The number of GCSE grades being changed when re-marked have rocketed by 52% because exam boards ‘did not follow the rules’, says the head of Ofqual.
The head of the body responsible for regulating exams, Sally Collier, told MPs said the problems occurred at the review stage and not with the original marks.
She also added that Ofqual is looking at imposing regulatory action on exam boards that have broken the rules and she insists that the rules will be followed when November’s exam re-sits are marked.
The enquiry from MPs follows news last week that nearly 74,000 GCSE grades were changed this year, compared with 48,000 in 2016. This is despite there being only 3% more exams being sat this year.
Also, Ofqual revealed that the number of ‘special considerations’ when marking GCSE exams had rocketed with the number of papers being awarded extra marks rising too.
Disappointed that GCSE grade changes had occurred
Ms Collier told MPs that she was disappointed that GCSE grade changes had occurred and had considered the reasons for this.
She pointed out that there appears to be no problem with the quality of those carrying out the original marking.
She told the committee: “We have looked at marking consistency across all exam boards and found marking is similar to last year. So nothing has happened to suggest there is a problem in the original marking quality.
“There’s been an issue with reviewing but the problem is not consistent across exam boards with some implementing it well and some boards who have not.”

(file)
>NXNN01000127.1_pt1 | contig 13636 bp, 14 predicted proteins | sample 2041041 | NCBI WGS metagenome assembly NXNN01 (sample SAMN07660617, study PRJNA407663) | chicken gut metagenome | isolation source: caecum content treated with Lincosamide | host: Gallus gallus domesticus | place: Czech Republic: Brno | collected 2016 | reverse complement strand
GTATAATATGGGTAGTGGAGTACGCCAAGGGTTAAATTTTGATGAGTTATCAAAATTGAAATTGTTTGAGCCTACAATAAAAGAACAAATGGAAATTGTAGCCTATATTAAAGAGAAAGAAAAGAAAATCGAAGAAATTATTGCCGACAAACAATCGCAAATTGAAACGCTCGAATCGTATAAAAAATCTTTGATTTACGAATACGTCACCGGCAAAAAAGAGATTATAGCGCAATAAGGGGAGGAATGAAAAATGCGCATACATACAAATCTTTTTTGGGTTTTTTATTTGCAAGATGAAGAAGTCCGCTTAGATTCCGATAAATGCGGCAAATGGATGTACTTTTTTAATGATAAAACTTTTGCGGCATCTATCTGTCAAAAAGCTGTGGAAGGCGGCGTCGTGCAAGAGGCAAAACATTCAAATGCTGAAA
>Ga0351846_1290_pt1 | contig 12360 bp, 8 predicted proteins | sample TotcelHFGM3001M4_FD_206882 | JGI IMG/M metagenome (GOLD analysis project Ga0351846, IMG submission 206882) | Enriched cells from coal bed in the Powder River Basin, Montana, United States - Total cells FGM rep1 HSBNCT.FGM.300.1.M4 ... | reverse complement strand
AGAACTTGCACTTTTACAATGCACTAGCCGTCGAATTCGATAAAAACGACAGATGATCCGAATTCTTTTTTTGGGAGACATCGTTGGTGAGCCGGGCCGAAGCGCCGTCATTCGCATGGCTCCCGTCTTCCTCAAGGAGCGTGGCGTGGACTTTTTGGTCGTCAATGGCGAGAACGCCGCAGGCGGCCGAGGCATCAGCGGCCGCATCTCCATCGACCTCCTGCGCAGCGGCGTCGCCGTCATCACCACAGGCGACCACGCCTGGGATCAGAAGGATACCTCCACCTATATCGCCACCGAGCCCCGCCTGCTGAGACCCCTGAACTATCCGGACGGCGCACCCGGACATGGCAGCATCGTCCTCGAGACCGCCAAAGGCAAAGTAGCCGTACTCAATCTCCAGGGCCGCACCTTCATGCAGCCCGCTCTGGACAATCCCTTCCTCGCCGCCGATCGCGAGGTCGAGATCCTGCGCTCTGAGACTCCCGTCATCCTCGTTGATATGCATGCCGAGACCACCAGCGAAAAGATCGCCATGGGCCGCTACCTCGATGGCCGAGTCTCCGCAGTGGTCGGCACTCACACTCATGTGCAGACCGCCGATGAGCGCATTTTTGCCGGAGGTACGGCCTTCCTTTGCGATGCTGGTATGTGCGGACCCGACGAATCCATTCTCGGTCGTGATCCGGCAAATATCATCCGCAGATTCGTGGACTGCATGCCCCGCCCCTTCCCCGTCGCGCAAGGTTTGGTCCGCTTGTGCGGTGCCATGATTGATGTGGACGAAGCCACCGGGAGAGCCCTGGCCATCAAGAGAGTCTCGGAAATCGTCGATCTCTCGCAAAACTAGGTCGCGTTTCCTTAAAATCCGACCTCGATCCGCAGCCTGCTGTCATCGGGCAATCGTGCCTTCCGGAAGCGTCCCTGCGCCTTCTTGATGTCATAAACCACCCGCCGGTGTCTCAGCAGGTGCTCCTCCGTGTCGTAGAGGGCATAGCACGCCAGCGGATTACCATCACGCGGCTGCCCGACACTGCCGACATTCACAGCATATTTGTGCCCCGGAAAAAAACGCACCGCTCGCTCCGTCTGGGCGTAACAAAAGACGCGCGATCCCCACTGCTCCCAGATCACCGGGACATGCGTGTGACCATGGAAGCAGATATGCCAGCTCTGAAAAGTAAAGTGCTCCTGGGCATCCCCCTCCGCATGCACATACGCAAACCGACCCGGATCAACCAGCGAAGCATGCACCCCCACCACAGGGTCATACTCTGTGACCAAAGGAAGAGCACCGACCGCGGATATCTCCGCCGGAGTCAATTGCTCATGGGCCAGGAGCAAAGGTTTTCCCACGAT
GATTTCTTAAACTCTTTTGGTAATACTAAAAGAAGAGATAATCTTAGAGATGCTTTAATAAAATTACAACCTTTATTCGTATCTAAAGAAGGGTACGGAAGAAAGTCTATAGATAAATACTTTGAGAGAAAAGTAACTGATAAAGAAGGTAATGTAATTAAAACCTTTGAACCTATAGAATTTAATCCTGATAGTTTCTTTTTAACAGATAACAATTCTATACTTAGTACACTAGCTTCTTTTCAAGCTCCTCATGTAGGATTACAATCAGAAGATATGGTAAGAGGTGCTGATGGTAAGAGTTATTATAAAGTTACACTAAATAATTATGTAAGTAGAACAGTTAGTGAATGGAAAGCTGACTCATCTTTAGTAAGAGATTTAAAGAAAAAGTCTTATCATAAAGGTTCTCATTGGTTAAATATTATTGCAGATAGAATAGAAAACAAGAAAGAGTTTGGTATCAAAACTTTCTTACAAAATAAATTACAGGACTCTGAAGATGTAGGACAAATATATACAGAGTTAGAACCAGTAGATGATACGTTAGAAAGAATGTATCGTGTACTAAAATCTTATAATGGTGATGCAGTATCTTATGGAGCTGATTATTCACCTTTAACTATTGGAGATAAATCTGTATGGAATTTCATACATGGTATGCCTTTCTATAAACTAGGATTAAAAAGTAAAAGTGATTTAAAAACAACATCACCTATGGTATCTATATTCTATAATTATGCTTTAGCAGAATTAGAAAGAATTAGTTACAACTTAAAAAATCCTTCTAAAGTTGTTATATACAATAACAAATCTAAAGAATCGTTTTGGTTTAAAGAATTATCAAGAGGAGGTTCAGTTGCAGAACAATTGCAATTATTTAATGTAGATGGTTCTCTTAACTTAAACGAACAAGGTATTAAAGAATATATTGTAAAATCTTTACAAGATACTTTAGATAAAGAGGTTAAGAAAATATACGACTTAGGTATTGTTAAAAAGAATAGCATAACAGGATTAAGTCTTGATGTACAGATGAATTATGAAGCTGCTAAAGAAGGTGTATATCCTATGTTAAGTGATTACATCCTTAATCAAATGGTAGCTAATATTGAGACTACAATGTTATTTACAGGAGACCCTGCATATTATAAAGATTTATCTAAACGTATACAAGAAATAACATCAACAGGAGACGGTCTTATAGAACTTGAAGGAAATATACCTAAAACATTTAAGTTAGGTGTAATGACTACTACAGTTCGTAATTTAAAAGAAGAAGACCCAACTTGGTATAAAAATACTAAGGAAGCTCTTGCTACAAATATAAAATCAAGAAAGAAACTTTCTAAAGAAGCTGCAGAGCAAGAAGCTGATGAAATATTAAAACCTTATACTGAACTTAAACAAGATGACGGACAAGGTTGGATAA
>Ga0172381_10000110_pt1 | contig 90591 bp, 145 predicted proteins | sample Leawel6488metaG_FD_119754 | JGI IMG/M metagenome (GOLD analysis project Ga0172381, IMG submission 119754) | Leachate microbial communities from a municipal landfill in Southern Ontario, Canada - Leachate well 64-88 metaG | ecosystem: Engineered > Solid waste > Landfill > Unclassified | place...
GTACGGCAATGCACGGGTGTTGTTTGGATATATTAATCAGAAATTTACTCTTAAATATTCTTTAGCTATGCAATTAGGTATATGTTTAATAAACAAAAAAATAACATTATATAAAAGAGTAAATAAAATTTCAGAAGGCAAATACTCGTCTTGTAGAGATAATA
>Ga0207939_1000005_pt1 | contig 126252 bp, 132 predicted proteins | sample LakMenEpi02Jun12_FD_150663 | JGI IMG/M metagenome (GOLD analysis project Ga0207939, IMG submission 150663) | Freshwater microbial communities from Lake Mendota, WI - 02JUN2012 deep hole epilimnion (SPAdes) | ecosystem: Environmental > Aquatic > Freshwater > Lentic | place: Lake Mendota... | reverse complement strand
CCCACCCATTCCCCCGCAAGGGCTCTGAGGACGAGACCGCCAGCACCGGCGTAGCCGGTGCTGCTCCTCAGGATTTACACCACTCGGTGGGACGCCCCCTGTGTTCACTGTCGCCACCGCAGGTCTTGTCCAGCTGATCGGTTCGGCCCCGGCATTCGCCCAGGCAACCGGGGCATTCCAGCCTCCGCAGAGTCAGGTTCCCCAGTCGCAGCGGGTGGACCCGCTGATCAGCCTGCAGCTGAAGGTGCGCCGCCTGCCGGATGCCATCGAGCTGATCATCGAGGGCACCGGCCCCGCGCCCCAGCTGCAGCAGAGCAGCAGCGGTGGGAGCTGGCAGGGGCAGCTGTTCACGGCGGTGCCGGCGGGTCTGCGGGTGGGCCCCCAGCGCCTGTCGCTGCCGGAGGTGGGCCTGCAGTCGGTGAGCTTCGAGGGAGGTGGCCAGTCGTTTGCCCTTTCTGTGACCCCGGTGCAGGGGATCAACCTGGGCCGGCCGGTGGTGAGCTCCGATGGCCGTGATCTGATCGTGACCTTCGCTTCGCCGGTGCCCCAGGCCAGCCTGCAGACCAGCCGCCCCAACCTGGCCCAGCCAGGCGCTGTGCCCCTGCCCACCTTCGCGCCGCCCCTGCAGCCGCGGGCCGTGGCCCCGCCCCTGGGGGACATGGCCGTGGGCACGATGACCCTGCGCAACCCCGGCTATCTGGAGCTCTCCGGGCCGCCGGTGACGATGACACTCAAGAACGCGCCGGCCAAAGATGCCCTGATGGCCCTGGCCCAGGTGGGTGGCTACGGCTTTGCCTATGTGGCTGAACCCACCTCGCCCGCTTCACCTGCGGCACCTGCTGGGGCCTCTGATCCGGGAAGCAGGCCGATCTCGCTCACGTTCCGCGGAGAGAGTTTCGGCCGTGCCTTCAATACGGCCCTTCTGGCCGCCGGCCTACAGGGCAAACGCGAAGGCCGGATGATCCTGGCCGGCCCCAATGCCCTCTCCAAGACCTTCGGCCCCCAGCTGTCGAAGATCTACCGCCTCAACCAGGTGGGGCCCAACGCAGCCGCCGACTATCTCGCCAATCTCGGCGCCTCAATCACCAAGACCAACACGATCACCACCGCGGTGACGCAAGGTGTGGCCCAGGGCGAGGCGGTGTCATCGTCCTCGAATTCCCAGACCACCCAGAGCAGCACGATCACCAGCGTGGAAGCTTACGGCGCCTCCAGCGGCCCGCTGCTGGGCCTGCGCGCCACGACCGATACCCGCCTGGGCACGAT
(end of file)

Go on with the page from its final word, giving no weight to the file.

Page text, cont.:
She added that Ofqual is now reviewing what needs to be done for November’s re-sits and would not be drawn about the action likely to be taken against those exam boards who did not follow the rules.
However, she did say that the issue ‘will not happen again’.
There is a risk for schools when asking for a paper to be re-marked
Ms Collier also told MPs there is a risk for parents and schools when asking for a paper to be re-marked, particularly if the grade does not change.
The MPs were told by the chair of Ofqual, Roger Taylor, that changes introduced last year would only allow a GCSE market to be changed when there is a ‘clear marking error’ and not for a professional judgement difference between those marking papers.
He added that the move is aimed at preventing schools from gaining an advantage by being able to ‘buy a re-mark’.